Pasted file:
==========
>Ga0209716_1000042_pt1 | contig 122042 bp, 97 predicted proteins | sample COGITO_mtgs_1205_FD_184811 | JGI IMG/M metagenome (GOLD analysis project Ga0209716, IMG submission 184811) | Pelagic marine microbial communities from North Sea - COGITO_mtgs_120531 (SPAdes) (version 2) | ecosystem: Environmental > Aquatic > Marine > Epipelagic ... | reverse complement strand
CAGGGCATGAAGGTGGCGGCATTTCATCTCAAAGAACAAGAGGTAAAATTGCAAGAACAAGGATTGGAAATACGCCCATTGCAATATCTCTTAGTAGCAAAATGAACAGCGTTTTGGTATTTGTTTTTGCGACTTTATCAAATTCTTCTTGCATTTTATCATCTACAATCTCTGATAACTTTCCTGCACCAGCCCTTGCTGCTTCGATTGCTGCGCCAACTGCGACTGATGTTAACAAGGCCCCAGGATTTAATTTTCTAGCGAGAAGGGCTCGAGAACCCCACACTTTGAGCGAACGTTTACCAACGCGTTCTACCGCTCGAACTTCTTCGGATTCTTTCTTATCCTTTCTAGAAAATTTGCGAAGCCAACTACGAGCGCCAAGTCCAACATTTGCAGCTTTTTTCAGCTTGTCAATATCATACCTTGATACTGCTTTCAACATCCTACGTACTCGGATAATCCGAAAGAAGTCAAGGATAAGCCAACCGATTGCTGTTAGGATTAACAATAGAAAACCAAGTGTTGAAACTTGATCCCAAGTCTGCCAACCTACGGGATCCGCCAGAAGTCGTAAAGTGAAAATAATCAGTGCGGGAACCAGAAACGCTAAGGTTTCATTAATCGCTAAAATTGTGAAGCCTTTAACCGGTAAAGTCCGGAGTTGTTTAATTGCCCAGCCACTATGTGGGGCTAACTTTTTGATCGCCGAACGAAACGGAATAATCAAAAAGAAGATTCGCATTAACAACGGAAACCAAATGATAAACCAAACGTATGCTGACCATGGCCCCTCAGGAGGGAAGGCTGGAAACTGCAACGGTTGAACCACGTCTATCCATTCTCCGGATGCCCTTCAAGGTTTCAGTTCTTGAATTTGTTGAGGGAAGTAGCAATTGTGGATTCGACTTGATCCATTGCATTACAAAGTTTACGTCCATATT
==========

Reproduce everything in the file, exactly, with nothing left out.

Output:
>Ga0209716_1000042_pt1 | contig 122042 bp, 97 predicted proteins | sample COGITO_mtgs_1205_FD_184811 | JGI IMG/M metagenome (GOLD analysis project Ga0209716, IMG submission 184811) | Pelagic marine microbial communities from North Sea - COGITO_mtgs_120531 (SPAdes) (version 2) | ecosystem: Environmental > Aquatic > Marine > Epipelagic ... | reverse complement strand
CAGGGCATGAAGGTGGCGGCATTTCATCTCAAAGAACAAGAGGTAAAATTGCAAGAACAAGGATTGGAAATACGCCCATTGCAATATCTCTTAGTAGCAAAATGAACAGCGTTTTGGTATTTGTTTTTGCGACTTTATCAAATTCTTCTTGCATTTTATCATCTACAATCTCTGATAACTTTCCTGCACCAGCCCTTGCTGCTTCGATTGCTGCGCCAACTGCGACTGATGTTAACAAGGCCCCAGGATTTAATTTTCTAGCGAGAAGGGCTCGAGAACCCCACACTTTGAGCGAACGTTTACCAACGCGTTCTACCGCTCGAACTTCTTCGGATTCTTTCTTATCCTTTCTAGAAAATTTGCGAAGCCAACTACGAGCGCCAAGTCCAACATTTGCAGCTTTTTTCAGCTTGTCAATATCATACCTTGATACTGCTTTCAACATCCTACGTACTCGGATAATCCGAAAGAAGTCAAGGATAAGCCAACCGATTGCTGTTAGGATTAACAATAGAAAACCAAGTGTTGAAACTTGATCCCAAGTCTGCCAACCTACGGGATCCGCCAGAAGTCGTAAAGTGAAAATAATCAGTGCGGGAACCAGAAACGCTAAGGTTTCATTAATCGCTAAAATTGTGAAGCCTTTAACCGGTAAAGTCCGGAGTTGTTTAATTGCCCAGCCACTATGTGGGGCTAACTTTTTGATCGCCGAACGAAACGGAATAATCAAAAAGAAGATTCGCATTAACAACGGAAACCAAATGATAAACCAAACGTATGCTGACCATGGCCCCTCAGGAGGGAAGGCTGGAAACTGCAACGGTTGAACCACGTCTATCCATTCTCCGGATGCCCTTCAAGGTTTCAGTTCTTGAATTTGTTGAGGGAAGTAGCAATTGTGGATTCGACTTGATCCATTGCATTACAAAGTTTACGTCCATATT